The Pittsburgh Conference on Analytical Chemistry and Applied Spectroscopy (Pittcon) – the largest trade show for analytical instrumentation and laboratory equipment in North America – was this year again hosted by the City of Chicago – normally a safe hand when it comes to attendance – and still had to report some disappointments.
While the total number of attendees the conference and exhibition was with roughly 14,200 above that for Atlanta last year (below 13,000), it was, however, unable to beat New Orleans (2015; 14,300) and was 2,000 short of the event’s last visit to Chicago (2014; 16,300). The percentage of foreign visitors – a feature stressed by organisers as indication of the international status of the event – also diminished to 22% of the total, probably not helped by the uncertainties about the newly-installed US administration’s travel ban nor by the unpredictable March weather on the shore of Lake Michigan. Those who came, arrived from 89 different countries. The ratio had been 28% in New Orleans and 24% last year in Atlanta.
The total of exhibiting companies reached with 787 (2016, 847; 2014, 935) a nadir for the last 30 years of the show’s history, while occupied booths shrank to an equal record low of 1,404. In addition, and as if admitting seeing some sense, the organising committee decided to move exhibition to a smaller hall. Evidently, the organisers realised that an ever-diminishing numbers of booths on a floor space that stays the same shows up the decline even more clearly.
What is startling is the reduced numbers of new instrument and product launches over the years. This is not based on stringent polling, but it feels that launches of bigger instruments, such as for high-performance liquid chromatography (HPLC) and mass spectrometry (MS), may have been postponed for specialised shows later in the year. The Pittcon exhibition was never the ideal arena for some instrument categories, famously nuclear magnetic resonance (NMR) spectrometry, and shows such as ASMS and HPLC can be seen as the more natural launch pads for the technologies that lend their names. However, it would be a troubling sign if this perceived trend would take hold.
Talking to exhibitors, no coherent picture emerges regarding the exhibitions success or failure. There were those who had seen good traffic and interest, even a few serious sales leads, but also those who were not really at Pittcon for selling products, but for nurturing and increasing their professional network of possible business partners or R&D collaborators. For the distributors, the specialist technology suppliers and the first-time companies the format of the show works and has done so for many years. However, there were also those, who complained about low attendance even on day one or two, and who are considering their future bookings.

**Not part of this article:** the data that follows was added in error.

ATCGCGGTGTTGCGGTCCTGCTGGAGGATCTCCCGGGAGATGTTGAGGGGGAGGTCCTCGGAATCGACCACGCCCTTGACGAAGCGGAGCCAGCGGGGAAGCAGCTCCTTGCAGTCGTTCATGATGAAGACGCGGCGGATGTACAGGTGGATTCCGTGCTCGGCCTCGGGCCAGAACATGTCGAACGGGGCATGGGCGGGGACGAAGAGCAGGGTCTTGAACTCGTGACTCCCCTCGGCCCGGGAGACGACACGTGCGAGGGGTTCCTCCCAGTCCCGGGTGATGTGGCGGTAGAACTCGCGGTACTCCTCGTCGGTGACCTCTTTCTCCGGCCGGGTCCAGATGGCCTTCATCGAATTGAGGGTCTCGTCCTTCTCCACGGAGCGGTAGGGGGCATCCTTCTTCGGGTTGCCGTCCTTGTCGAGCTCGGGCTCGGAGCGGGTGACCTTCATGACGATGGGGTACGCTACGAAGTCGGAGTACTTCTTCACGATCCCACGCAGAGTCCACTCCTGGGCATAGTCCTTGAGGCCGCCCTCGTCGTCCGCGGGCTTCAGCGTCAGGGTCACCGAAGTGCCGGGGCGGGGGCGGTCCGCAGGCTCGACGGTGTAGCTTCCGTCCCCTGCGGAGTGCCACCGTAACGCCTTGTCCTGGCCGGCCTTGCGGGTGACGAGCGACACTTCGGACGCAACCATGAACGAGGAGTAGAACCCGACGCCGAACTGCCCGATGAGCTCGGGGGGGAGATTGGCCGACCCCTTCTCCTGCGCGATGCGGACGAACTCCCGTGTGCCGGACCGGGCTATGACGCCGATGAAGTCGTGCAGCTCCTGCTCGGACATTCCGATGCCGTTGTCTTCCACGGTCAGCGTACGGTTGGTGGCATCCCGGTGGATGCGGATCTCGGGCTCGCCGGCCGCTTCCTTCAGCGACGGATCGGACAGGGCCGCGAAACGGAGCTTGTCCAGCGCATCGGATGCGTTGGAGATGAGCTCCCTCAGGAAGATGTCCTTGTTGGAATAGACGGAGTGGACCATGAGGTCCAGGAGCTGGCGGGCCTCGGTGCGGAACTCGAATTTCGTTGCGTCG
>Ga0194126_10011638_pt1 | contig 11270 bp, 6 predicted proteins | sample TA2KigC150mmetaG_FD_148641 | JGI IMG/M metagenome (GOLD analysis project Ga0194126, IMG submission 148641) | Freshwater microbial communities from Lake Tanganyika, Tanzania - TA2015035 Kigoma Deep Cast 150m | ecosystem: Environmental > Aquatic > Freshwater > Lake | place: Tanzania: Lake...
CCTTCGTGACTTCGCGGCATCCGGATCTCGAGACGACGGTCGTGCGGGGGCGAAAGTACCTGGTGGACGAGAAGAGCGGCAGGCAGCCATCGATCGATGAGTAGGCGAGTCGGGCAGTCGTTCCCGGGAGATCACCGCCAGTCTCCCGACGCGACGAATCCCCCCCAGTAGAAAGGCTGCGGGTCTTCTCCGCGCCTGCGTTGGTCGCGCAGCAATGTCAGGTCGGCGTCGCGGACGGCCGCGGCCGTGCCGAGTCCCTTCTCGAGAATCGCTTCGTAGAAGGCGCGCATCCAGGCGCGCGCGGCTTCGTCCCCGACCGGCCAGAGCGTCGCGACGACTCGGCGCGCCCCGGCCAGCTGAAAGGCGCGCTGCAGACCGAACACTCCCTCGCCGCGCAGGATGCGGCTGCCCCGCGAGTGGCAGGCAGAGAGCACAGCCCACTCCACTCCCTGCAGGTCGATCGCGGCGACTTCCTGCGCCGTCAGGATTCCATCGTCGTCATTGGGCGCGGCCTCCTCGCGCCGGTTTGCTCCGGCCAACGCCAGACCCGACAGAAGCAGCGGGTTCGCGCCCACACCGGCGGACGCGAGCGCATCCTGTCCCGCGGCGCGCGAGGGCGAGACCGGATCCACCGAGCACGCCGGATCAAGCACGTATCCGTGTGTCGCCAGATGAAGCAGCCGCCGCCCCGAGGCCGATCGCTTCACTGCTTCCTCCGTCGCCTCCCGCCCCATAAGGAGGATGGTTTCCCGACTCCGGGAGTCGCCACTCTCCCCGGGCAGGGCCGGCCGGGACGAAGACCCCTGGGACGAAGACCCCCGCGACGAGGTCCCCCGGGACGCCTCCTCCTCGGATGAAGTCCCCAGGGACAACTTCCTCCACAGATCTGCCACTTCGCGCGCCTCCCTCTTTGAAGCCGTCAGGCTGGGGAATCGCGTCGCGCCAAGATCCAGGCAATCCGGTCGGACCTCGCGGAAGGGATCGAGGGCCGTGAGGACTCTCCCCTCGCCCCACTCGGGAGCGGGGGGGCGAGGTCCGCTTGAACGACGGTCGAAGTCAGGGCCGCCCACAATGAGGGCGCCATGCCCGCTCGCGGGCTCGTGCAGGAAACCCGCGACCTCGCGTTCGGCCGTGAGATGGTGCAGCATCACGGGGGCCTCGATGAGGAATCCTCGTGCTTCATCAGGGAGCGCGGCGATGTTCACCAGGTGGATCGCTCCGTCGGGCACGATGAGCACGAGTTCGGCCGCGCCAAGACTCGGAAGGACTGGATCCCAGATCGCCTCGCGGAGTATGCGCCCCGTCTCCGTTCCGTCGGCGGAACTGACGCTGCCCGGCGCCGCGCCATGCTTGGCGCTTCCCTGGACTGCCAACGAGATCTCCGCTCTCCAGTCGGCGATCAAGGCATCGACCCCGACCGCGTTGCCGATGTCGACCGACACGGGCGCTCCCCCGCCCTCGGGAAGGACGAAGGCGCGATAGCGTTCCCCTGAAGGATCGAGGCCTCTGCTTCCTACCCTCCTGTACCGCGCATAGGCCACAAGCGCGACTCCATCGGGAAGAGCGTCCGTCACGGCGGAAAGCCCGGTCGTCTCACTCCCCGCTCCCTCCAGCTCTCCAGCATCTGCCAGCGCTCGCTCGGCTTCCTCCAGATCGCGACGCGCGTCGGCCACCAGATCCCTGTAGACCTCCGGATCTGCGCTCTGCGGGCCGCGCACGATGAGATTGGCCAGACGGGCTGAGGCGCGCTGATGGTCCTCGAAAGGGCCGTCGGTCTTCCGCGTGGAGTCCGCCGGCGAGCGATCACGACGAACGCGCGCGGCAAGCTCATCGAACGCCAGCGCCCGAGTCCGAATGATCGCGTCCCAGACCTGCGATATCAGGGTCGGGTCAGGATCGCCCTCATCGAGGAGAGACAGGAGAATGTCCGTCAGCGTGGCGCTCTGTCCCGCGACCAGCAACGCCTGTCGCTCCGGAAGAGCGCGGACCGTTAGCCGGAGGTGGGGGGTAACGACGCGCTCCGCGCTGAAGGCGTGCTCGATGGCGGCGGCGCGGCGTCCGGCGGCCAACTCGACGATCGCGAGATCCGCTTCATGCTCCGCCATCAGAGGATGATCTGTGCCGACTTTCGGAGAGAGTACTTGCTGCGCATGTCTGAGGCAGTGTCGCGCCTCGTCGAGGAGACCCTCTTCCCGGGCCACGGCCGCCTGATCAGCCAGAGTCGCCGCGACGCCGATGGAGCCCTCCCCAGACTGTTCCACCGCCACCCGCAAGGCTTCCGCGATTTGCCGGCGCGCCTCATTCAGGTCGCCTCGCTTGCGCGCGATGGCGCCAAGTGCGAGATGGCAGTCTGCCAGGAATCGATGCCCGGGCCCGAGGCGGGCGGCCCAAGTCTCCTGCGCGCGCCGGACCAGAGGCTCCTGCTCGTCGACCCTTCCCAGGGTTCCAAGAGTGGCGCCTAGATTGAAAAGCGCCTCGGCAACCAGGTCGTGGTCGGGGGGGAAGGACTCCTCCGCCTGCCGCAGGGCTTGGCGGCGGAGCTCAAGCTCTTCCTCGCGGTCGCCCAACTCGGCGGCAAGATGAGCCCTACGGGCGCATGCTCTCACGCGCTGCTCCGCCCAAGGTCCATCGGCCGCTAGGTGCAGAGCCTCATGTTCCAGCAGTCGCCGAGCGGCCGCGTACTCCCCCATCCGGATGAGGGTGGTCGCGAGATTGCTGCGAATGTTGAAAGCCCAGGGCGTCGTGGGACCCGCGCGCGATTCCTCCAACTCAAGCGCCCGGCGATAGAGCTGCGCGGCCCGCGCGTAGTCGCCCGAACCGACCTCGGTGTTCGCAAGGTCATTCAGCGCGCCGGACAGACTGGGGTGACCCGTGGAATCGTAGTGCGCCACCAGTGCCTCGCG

This is not new, of course. And considering that this discussion about Pittcon and what needs changing has been raging for over a decade, the surprise is, how many companies still pay the booth fees and keep the conference going. Some companies have stopped including some of the top 50 companies, such as Agilent, Mettler-Toledo and PerkinElmer. While PerkinElmer has returned after a five-year Pittcon vacation for reasons of visibility – a small success – and Bruker continues to have a token booth, the size of stands is getting smaller even for the biggest manufacturers, so it is a matter of time until the economics of the show is seriously endangered.
While the holy cow of the annual recurrence of the show is not open for discussion (and hasn’t been for over 60 years), it seems, the organisers have accepted some of the exhibitors’ complaints and will as a first in 2018 in Orlando, FL reduce the numbers of exhibition days to three. In addition, the exhibition will start on a Tuesday, so that no Sunday overtime payments for technicians’ and workers’ would be due. Furthermore, the president-elect for Orlando, Dr Adrian Michael, openly discussed the possibility to move to venues on the West Coast, so far a thought that has been repeatedly dismissed since no venues of adequate size for exhibition and conference was available outside the five veteran host cities.
While the problem of size seems to have solved itself, the move has to be welcomed. As venues are booked for years ahead, we might have to wait for California as host state a little longer. It can only be hoped that these concessions are not too little, too late.